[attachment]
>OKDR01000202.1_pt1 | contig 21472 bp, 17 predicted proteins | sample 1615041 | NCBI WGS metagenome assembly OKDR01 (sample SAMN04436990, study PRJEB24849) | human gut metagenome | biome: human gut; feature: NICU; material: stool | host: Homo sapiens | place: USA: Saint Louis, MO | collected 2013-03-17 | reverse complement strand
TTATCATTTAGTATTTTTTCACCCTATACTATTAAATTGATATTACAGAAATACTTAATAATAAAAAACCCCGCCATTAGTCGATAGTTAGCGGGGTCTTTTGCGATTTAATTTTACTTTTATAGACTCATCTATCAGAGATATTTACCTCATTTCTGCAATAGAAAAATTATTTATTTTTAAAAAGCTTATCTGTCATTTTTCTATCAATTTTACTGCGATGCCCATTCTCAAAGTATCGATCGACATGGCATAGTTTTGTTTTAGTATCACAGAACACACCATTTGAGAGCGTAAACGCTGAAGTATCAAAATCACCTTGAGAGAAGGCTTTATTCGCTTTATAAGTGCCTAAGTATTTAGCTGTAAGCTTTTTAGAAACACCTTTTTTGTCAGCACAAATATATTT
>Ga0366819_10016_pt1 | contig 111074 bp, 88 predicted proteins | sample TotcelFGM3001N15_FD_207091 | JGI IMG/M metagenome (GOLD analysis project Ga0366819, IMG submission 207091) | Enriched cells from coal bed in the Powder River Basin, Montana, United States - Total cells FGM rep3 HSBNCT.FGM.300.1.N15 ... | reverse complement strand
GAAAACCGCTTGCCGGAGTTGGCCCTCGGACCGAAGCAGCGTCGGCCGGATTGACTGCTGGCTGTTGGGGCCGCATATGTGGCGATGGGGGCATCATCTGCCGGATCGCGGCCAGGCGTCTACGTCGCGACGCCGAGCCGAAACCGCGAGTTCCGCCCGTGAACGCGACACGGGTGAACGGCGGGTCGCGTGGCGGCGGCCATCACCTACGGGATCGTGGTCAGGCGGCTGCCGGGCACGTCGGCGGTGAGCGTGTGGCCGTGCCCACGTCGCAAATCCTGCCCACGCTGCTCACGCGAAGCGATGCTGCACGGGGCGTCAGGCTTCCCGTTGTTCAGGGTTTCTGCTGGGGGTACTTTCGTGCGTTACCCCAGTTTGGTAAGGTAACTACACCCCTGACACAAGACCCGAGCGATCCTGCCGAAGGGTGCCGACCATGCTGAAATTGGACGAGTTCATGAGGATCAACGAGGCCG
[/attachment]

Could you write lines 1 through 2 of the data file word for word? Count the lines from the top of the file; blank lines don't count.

>OKDR01000202.1_pt1 | contig 21472 bp, 17 predicted proteins | sample 1615041 | NCBI WGS metagenome assembly OKDR01 (sample SAMN04436990, study PRJEB24849) | human gut metagenome | biome: human gut; feature: NICU; material: stool | host: Homo sapiens | place: USA: Saint Louis, MO | collected 2013-03-17 | reverse complement strand
TTATCATTTAGTATTTTTTCACCCTATACTATTAAATTGATATTACAGAAATACTTAATAATAAAAAACCCCGCCATTAGTCGATAGTTAGCGGGGTCTTTTGCGATTTAATTTTACTTTTATAGACTCATCTATCAGAGATATTTACCTCATTTCTGCAATAGAAAAATTATTTATTTTTAAAAAGCTTATCTGTCATTTTTCTATCAATTTTACTGCGATGCCCATTCTCAAAGTATCGATCGACATGGCATAGTTTTGTTTTAGTATCACAGAACACACCATTTGAGAGCGTAAACGCTGAAGTATCAAAATCACCTTGAGAGAAGGCTTTATTCGCTTTATAAGTGCCTAAGTATTTAGCTGTAAGCTTTTTAGAAACACCTTTTTTGTCAGCACAAATATATTT